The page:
...a judge should address an application for relief from sanction in three stages, as follows:

i) The first stage is to identify and assess the seriousness or significance of the failure to comply with the rules. The focus should be on whether the breach has been serious or significant. If a judge concludes that a breach is not serious or significant, then relief will usually be granted and it will usually be unnecessary to spend much time on the second or third stages; but if the judge decides that the breach is serious or significant, then the second and third stages assume greater importance.

ii) The second stage is to consider why the failure occurred, that is to say whether there is a good reason for it. It was stated in Mitchell (at para. [41]) that if there is a good reason for the default, the court will be likely to decide that relief should be granted. The important point made in Denton was that if there is a serious or significant breach and no good reason for the breach, this does not mean that the application for relief will automatically fail. It is necessary in every case to move to the third stage.

iii) The third stage is to evaluate all the circumstances of the case, so as to enable the court to deal justly with the application. The two factors specifically mentioned in CPR rule 3.9 are of particular importance and should be given particular weight. They are (a) the need for litigation to be conducted efficiently and at proportionate cost, and (b) the need to enforce compliance with rules, practice directions and court orders. As stated in para. [35] of the judgment in Denton:

"Thus, the court must, in considering all the circumstances of the case so as to enable it to deal with the application justly, give particular weight to these two important factors. In doing so, it will take account of the seriousness and significance of the breach (which has been assessed at the first stage) and any explanation (which has been considered at the second stage). The more serious or significant the breach the less likely it is that relief will be granted unless there is good reason for it …."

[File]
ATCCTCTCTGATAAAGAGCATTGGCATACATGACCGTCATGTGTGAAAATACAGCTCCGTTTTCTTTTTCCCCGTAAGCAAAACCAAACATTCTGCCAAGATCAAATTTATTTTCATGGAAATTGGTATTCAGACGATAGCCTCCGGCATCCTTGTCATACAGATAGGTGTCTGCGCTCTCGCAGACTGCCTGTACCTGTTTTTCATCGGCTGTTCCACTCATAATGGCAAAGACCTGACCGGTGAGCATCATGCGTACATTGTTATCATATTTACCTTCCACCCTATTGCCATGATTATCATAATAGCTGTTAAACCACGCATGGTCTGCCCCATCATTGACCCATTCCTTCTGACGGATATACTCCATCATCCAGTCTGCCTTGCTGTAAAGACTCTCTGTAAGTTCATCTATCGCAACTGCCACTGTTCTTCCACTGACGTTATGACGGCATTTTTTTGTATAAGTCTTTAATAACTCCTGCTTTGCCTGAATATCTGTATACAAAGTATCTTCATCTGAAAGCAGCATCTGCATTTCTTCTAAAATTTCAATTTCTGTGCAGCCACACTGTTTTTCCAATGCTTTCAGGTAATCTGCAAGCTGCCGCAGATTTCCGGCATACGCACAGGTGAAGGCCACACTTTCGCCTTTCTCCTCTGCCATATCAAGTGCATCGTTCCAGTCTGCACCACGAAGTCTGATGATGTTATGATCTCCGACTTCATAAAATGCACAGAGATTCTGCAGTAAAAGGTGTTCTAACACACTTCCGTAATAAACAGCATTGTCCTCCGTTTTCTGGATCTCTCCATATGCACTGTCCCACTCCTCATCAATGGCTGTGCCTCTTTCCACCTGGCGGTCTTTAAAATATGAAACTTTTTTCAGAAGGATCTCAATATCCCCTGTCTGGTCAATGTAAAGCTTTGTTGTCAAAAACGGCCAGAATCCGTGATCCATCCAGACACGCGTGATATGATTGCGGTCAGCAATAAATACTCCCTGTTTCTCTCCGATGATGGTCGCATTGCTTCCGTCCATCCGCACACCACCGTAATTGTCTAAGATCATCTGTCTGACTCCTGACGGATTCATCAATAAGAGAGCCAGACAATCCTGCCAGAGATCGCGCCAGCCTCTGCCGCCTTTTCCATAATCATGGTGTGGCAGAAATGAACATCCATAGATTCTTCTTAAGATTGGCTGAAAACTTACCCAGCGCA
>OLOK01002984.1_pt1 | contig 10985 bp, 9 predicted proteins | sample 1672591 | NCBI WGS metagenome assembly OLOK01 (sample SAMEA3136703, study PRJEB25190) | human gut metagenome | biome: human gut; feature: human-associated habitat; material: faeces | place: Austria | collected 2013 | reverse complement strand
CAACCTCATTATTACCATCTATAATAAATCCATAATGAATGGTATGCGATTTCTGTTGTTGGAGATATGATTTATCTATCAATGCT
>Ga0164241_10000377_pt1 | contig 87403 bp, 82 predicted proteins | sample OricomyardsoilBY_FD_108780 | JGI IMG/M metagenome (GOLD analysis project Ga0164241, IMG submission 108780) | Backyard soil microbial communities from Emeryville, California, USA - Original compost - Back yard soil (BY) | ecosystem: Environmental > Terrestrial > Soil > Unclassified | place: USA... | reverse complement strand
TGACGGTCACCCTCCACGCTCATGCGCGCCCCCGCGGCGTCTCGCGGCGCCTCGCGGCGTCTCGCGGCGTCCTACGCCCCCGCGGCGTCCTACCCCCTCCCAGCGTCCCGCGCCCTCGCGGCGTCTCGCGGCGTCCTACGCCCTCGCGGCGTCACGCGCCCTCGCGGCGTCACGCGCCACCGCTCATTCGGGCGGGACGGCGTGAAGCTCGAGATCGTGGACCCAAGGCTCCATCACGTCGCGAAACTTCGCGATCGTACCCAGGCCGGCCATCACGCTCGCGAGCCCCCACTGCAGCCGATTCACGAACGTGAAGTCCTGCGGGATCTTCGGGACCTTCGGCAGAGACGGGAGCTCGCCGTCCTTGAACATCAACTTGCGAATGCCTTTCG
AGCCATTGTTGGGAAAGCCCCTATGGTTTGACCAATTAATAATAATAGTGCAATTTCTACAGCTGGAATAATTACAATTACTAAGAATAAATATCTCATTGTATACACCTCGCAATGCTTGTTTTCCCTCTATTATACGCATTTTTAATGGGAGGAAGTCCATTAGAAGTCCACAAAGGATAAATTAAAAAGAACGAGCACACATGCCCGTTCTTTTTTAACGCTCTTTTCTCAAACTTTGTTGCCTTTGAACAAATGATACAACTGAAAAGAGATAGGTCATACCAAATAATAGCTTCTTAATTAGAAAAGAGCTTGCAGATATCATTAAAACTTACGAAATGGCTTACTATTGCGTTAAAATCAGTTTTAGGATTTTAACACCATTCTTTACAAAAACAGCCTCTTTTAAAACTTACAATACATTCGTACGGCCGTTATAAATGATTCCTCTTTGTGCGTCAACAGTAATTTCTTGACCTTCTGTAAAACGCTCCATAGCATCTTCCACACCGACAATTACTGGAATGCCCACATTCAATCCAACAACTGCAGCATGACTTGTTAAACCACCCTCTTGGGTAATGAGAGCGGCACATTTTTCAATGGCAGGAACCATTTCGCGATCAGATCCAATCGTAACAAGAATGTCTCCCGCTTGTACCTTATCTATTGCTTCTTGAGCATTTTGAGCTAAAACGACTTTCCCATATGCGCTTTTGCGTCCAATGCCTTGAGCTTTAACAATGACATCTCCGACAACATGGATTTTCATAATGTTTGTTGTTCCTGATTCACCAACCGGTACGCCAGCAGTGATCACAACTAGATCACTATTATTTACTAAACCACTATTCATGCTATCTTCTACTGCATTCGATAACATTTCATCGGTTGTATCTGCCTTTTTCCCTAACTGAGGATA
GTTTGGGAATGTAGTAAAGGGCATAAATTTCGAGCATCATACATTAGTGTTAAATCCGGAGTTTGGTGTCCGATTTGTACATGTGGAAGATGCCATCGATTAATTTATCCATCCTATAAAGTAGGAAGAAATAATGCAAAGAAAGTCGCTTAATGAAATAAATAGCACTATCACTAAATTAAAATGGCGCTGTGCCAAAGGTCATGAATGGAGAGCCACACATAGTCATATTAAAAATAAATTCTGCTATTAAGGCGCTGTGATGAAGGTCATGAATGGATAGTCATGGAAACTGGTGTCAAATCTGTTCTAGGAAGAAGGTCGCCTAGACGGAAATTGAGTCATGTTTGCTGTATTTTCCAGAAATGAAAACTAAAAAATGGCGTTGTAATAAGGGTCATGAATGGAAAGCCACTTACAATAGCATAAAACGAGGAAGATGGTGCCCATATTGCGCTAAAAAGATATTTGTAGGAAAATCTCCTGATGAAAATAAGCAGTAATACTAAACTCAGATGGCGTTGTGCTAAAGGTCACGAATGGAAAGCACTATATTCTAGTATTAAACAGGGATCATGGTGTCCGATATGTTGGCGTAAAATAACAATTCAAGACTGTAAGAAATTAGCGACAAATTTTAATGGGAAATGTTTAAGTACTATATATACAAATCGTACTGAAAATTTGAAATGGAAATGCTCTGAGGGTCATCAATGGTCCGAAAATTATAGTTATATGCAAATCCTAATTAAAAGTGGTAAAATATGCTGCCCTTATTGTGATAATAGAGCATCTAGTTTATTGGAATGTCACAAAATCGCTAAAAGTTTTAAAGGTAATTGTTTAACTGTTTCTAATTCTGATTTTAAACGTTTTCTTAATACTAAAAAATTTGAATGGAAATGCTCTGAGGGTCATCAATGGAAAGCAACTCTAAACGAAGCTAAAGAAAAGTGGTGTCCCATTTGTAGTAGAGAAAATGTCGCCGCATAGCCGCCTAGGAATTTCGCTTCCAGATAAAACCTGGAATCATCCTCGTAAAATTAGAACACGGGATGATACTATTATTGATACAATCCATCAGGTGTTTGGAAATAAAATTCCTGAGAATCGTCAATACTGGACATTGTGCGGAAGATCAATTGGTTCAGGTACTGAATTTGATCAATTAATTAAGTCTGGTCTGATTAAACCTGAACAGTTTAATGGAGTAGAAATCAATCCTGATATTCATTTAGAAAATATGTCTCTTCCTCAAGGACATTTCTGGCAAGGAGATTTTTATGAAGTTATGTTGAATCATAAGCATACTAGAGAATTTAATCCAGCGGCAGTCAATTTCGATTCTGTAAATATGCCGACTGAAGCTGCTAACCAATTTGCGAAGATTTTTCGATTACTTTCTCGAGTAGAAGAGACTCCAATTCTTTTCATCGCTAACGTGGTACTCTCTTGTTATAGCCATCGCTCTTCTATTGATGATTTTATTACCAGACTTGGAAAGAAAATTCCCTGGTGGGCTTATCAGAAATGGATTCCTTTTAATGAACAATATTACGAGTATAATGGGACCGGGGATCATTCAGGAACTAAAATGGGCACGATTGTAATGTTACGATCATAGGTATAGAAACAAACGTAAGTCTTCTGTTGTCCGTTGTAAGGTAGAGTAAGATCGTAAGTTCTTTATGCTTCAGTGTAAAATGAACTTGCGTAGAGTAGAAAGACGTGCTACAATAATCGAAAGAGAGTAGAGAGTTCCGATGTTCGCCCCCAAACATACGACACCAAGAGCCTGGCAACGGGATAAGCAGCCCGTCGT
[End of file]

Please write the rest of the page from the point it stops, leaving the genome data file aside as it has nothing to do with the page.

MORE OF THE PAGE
94. The court in Hysaj added some points of particular relevance to the present context. At para. [41] of his judgment, Moore-Bick LJ (with whom the other members of the court agreed) said that it would be quite wrong to construct a special regime for applications for extensions of time in public law cases, but he accepted that "the importance of the issues to the public at large is a factor that the court can properly take into account when it comes at stage three of the decision-making process to evaluate all the circumstances of the case". At para. [42] he rejected the contention that the court could construct a special rule for public authorities, which "have a responsibility to adhere to the rules just as much as any other litigants". He added that the nature of the proceedings and the identification of the responsibility for delay are factors which it may be appropriate to take into account at the third stage.